I’ve been lucky so far in that I’ve had at least one or two students in every class I’ve taught who, if they didn’t necessarily want to be there, at least made very little fuss about it and, once or twice, really got into the flow of the class and participated in meaningful ways. Most of the time, though, I’m playing to a very, very reluctant crowd. I feel fortunate to have students offer answers – most of the time I have to actually call on kids to respond to a question I put out, and I often have to stand in awkward silence while I insist that they actually offer me a substantive answer. The quality of the thinking that gets done in my classes is often staggeringly disappointing, and I am regularly struck with feelings of helplessness as I record failing grades for yet another student who cannot read, write, or think much better when she leaves my class than she did when she arrived.

My Tuesday/Thursday public speaking class offered up a bit of resistance this past week, which has been part of the motivation for my thinking so much about the classes I teach and the objective, intrinsic value that they may or may not have. A vocal minority of students suggested to me on Thursday that the material that I was presenting to them as models for the kinds of speeches we were studying were meaningless to them; that they had no connections with the material, the history, the modern implications, or the overall messages that the speeches strove to deliver (and I should note here that their complaints were not nearly so eloquent. What I actually got was “we don’t get it”).

It has been suggested to me, both by a few students in that class (the one or two who actually choose to engage me in this conversation) and by several of my readers (thanks, you guys!) that this isn’t necessarily news and isn’t particularly noteworthy. There is a deep and persistent characteristic of apathy in the current generation of students – from middle school on up – that precludes them from putting forth an effort toward anything that isn’t seen to have immediate or obvious relevance to their lives right-now-this-very-second.

Whether this is due to over-indulgent parents or the immediacy of technology (24 hour, spoon-fed news, video games, instant messaging, whatever), I cannot say with any kind of authority. What I CAN say, though, is that I see it as an alarming trend, and my magic crystal ball tells me that we’re heading for dire and drastic ruin if we don’t do something about it, and fast. Pretty soon, we won’t be able to talk to each other at all anymore.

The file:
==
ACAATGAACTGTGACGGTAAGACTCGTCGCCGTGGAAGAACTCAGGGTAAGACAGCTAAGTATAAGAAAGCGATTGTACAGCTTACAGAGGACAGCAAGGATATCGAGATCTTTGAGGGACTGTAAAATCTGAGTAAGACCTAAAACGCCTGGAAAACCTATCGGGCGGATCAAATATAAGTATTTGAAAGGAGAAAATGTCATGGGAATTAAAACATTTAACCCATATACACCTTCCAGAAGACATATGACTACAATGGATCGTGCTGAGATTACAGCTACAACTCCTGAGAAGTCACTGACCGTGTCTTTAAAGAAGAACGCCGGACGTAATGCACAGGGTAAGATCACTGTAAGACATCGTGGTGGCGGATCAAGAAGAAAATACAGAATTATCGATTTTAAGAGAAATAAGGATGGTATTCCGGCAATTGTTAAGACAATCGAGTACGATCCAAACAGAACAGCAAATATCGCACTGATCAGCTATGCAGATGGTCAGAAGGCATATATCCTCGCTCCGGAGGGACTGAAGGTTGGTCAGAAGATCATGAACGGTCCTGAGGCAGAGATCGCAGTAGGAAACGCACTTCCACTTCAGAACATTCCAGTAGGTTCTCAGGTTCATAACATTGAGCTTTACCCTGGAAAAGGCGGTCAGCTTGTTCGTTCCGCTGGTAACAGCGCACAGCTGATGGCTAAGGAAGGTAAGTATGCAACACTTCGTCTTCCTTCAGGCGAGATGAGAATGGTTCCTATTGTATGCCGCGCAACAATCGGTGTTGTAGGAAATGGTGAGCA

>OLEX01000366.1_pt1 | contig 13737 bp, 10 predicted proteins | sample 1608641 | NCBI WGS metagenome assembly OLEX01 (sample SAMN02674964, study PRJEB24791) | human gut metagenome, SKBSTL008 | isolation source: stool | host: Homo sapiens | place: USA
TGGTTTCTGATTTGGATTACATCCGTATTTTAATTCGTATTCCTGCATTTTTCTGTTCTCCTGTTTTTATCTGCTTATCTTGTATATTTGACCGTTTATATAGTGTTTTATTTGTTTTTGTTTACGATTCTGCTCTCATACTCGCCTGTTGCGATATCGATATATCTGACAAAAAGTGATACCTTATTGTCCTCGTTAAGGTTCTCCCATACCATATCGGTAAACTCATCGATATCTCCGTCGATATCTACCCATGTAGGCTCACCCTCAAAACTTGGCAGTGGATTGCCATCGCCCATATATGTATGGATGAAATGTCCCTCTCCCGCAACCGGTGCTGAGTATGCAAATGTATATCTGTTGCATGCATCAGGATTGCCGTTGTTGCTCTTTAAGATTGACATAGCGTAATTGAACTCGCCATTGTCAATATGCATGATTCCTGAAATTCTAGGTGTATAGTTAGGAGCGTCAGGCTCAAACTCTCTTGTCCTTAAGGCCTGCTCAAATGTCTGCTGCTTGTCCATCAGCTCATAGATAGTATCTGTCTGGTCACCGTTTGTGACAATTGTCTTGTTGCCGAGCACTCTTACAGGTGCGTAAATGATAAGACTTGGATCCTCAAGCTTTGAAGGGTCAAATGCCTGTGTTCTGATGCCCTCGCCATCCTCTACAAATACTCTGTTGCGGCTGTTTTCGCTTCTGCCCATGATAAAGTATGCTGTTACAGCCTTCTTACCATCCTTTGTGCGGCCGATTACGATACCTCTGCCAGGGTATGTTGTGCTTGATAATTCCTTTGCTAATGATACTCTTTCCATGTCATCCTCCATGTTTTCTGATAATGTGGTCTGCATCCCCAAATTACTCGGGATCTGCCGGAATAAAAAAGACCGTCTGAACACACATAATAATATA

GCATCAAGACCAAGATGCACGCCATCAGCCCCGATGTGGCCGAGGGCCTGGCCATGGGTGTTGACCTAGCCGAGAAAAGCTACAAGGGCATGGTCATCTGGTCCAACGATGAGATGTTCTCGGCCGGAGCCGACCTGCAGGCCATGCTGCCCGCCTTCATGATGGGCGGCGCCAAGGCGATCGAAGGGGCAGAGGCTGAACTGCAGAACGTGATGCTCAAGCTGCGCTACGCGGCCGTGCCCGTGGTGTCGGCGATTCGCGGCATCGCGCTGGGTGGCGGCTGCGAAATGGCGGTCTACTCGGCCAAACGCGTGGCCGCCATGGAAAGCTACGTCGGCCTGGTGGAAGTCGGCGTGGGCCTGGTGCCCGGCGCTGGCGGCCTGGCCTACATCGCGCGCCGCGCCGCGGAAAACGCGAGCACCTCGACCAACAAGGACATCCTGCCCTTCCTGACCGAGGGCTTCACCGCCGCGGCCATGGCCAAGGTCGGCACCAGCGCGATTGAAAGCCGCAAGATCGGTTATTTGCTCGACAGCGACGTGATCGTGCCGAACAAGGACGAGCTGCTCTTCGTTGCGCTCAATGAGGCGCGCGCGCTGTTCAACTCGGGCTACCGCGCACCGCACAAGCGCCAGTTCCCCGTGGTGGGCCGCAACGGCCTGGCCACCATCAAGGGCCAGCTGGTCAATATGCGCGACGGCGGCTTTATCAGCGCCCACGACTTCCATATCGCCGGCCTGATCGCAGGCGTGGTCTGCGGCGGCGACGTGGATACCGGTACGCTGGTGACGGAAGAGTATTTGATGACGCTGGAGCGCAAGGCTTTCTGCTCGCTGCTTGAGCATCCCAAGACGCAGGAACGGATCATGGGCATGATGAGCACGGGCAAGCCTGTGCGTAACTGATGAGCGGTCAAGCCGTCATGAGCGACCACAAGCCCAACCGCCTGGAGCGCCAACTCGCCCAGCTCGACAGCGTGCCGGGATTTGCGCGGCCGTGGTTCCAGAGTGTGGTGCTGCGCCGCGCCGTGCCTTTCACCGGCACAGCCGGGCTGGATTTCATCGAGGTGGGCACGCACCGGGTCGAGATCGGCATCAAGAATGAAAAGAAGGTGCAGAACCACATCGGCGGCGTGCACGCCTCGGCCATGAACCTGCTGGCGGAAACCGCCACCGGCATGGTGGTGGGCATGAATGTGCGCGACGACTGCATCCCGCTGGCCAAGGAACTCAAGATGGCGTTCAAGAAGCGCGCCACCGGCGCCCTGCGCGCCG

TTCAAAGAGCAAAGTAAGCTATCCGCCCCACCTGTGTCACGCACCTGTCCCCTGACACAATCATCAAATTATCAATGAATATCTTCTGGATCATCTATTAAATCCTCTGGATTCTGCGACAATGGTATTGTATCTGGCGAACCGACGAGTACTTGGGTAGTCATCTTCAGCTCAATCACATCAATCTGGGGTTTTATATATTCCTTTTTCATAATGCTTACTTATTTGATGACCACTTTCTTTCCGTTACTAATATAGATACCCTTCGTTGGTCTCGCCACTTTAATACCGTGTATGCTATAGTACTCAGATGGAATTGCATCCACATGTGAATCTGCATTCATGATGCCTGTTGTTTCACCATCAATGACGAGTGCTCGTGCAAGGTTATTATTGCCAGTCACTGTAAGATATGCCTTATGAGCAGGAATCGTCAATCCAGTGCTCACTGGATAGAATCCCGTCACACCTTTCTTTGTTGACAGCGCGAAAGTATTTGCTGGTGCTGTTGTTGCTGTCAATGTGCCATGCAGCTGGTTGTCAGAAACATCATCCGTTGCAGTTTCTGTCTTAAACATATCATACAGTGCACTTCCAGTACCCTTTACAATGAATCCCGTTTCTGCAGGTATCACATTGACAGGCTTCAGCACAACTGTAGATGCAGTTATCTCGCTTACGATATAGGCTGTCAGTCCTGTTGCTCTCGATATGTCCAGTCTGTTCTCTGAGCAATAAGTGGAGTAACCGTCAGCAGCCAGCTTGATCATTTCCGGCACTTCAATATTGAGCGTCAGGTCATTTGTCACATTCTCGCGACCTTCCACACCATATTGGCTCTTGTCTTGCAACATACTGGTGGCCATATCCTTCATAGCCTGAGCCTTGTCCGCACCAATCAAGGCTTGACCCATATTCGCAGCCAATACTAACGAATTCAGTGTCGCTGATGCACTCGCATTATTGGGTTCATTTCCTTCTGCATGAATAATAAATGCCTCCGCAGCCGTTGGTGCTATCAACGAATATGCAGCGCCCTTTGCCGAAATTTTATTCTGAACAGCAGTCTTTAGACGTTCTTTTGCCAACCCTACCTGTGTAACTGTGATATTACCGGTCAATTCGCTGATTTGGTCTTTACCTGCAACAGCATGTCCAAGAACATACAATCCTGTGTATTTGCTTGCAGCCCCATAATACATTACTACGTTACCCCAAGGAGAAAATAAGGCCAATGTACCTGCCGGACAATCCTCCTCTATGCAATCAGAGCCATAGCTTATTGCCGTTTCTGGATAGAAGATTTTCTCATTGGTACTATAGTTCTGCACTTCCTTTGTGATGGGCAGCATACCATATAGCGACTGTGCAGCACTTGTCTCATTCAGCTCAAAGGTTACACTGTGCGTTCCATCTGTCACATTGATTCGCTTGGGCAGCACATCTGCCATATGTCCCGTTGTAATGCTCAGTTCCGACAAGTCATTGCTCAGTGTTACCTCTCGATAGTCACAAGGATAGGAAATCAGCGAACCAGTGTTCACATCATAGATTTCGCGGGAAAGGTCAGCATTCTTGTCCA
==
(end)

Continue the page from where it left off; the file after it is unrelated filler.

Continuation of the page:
Look, I had to take Gen. Eds. in college, too. I was an English major (duh! Really, Mrs. Chili?! We never would have guessed!) and, during the course of my undergraduate studies, was compelled to take several science, math, art and music courses that, at the time, I didn’t really see the need for and, as I write this, can’t recall very much about. I remember joking – in a not-quite-joking way – that the only reason I passed my math requirements was that I was living with an engineer (thanks, Honey!). I chose the dumbest science courses I could get – “Food and People” and “Forestry,” if memory serves. While I enjoyed the art and music classes, I can’t really tell you anything that I LEARNED from them.

This leads me to my point, though; while I may not recall much of the content of the courses, I can say with absolute certainty that they were excellent learning experiences. I received a background – a foundation – in a lot of different things, but it’s not necessarily the material that I hold as important (obviously, because I can’t remember any of it); what’s important is that I got experience in thinking and researching and considering things that fell outside of my area of concentration. I learned how to classify things in the forestry class and how to conduct a scientific study in the nutrition class. Could I do those things well now? No; I couldn’t, but that doesn’t really matter. What matters is that I had the experience of doing those things, and in having that experience, I can connect it with other experiences that I have had – and may have in the future – to make that new learning richer and more meaningful.

I may be rambling at this point, so let me bring myself back: what I’m saying here is that my experiences of taking the math and science classes – of taking all the classes I took that didn’t directly involve the study of English – have made me a better scholar, a better thinker, and a better person. I learned,a little bit more, how to think in those classes, and to think in ways that my English courses didn’t require of me. An example: Bowyer, who is one of my very best friends, is a biology teacher and knows an awful lot about science. I don’t, but the fact that I’ve had the experiences I’ve had – and some of them as a result of being forced into classes as a requirement for my degree – give me at least some base upon which to relate to him when he starts talking technical near me. I don’t feel as though I’m too dumb to talk to him when he starts in on his long and detailed discussions about anatomy or genetics or disease. We have at least a cursory grasp of a common language and experience that make communication, if not equitable, then at least possible.